Sustainability at home: small steps that make a difference - Skize

Sustainability at home: small steps that make a difference

26 April, 2021

Sustainability was the focus of last week world summit on Earth Day, when our world leaders met to discuss their big plans to bring change. In our own home there are actually a number of changes that we can make which won’t cost us the price of expensive home improvements, but just a few habit changes that alone make quite a difference.  

Here are some impactful habits that we need to reconsider.

1. Cut water wastage

Rainfall shortage has become a noticeable problem in UK but our water usage is as high as ever, at an average 143 litres of water per person per day. Where does all this water go? According to recent research, this is how we generally use water:

31% water goes on showering (about 10l /min)

23% used for toilet flushing (13l /flush)

12% dishwashing (24l )

8% – Laundry (170l per load)

4% – Garden sprinklers (1000l/hour)

2% – Drinking (9l per day)

If we were to pick three easy savings from this list, sprinklers would be top. Lawns are resilient and actually do better without watering during heat waves . As for the other plants, it’s worth investing in a rain water collection system, your plants will thank you for that since most don’t tolerate the chlorine level of tap water. However for balcony owners who cannot connect a water butt to a downpipe, we recommend self watering planters from Lechuza which with their built-in water reservoir, can serve the dual purpose of saving rainwater and watering your plants on demand without waterlogging as regular planters do – the removable drainage hole plug allows to control the water level in the reservoir when/if the weather gets too wet.

Water saving number two would toilet flushing – excluding public toilets where flushing after use is expected and good practice, in the privacy of your home you are not expected to flush at every occasion. A family of 4 could easily flash the toilet 20-25 times a day, that’ up to 325l wasted when maybe a third of that could be enough. One to think about.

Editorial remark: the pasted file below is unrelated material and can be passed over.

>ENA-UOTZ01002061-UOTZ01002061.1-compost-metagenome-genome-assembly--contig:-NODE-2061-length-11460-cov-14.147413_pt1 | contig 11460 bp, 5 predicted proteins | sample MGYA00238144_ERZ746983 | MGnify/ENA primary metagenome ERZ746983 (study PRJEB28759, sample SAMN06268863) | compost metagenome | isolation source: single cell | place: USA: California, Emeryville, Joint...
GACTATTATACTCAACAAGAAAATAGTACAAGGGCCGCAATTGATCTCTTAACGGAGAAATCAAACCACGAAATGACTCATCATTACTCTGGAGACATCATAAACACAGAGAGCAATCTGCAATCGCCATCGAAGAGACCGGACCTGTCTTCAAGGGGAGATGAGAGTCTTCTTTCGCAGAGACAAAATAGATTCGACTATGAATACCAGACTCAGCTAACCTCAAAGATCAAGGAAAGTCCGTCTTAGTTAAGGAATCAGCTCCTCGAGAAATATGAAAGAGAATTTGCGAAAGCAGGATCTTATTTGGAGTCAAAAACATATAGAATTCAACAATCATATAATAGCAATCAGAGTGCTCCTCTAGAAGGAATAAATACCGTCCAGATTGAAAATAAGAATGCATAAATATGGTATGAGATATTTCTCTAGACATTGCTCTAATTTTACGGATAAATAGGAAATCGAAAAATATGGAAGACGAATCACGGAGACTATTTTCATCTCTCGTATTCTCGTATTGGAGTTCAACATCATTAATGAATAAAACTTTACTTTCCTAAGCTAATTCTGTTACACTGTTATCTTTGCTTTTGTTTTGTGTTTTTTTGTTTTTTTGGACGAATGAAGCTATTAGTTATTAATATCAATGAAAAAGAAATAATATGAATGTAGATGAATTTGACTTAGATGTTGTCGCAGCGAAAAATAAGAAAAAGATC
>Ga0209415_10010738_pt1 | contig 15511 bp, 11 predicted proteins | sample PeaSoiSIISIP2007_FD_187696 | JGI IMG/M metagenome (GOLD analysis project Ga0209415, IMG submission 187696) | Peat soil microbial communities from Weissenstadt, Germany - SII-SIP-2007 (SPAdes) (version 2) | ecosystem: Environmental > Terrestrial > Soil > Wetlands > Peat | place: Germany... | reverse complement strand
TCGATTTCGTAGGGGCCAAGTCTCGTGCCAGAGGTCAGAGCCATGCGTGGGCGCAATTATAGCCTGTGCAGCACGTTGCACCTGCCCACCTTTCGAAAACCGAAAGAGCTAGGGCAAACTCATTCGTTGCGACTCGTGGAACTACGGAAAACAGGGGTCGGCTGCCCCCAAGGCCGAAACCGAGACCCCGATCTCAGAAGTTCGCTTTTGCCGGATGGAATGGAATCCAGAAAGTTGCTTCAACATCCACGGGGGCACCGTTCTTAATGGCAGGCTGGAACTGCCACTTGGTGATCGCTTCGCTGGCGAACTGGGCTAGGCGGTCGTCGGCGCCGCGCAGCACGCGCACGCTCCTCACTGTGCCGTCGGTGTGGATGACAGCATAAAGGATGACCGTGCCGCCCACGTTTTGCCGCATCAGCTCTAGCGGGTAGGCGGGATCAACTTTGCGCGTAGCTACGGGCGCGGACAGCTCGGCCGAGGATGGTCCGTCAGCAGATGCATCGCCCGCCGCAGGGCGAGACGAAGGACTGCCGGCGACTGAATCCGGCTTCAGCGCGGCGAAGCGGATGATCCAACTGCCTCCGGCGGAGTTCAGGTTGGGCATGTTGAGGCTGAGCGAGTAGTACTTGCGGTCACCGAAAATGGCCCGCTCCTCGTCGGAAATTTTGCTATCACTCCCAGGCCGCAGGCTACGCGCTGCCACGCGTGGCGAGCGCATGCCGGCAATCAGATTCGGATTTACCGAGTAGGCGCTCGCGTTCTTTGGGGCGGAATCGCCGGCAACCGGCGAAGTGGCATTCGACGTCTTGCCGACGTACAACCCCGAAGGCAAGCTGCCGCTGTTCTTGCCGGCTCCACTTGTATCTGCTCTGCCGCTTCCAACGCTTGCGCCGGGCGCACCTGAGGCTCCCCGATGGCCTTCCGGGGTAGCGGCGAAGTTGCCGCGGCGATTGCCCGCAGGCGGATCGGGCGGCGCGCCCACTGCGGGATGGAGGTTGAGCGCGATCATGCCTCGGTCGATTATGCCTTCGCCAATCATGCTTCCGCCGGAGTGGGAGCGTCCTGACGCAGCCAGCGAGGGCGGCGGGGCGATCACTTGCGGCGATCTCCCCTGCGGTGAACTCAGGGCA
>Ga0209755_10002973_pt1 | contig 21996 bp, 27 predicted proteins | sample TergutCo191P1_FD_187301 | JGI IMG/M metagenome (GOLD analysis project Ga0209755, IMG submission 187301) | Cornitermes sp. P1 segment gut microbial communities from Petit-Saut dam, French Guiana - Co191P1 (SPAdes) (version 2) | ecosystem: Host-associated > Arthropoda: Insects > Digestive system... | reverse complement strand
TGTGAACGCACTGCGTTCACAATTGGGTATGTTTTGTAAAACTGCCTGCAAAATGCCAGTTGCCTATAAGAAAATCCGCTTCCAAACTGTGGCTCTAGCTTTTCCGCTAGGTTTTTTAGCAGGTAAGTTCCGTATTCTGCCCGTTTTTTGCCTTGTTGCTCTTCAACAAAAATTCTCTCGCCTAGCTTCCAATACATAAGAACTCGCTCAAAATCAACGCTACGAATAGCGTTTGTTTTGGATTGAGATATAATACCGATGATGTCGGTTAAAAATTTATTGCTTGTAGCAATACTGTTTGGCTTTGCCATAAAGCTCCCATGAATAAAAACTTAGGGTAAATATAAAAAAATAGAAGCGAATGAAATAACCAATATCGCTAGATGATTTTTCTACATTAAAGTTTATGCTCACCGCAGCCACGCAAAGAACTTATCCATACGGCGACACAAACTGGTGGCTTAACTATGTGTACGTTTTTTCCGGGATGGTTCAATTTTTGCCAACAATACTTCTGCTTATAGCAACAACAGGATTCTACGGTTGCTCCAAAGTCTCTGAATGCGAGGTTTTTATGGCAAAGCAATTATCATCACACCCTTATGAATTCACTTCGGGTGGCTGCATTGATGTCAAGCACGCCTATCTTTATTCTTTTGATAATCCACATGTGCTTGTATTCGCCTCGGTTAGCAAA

Since daily showers is where we waste most water, cutting with frequency and duration is a no brainer (the recommendation is to keep at 4 minutes per shower). There’s evidence that daily showers are not such an healthy habit, since our protective skin flora is affected badly by the frequent use of water and detergents. Before daily showers became the norm, it was custom to wash where and as needed, it seems that a revive of the old ways would be a good practice for two reasons in this case!

2.Re-use and Shop wisely

This goes for clothes, shoes, shopping bags and everything else. The pandemic has definitely had an impact on our shopping habits, so although last year we bought less clothes and make-up, we increased our online shopping and got used to receive 10 Amazon deliveries per week with no delivery charge. It might seem a bargain for our budgets, but the cost to the environment is significant.

3. Cut food waste 

The pandemic has exposed how many people in this country still endure food poverty. At the opposite spectrum, many of us have the tendency to waste food, because we over-shop without planning our dinners before the trip to the supermarket. All that food waste not only counts toward CO2 emissions, it’s also a waste of energy, resource, wild habitat for nature (to make space for agriculture), packaging materials and air miles. For every £100 of fruit and veg that we spend in supermarket, we release an average 11kg of Co2, that’s before food waste. Something to bear in mind next time we go shopping without a list and a dinner plan.

At Skize, we’ve just launched our Kitchen Garden Seed subscription series with online learning, aimed for the less seasoned gardeners who need some advice, the right seed recommendation and a little nudge and encouragement. If you need some basic tools, planters or growbags, take a look at our gardening range.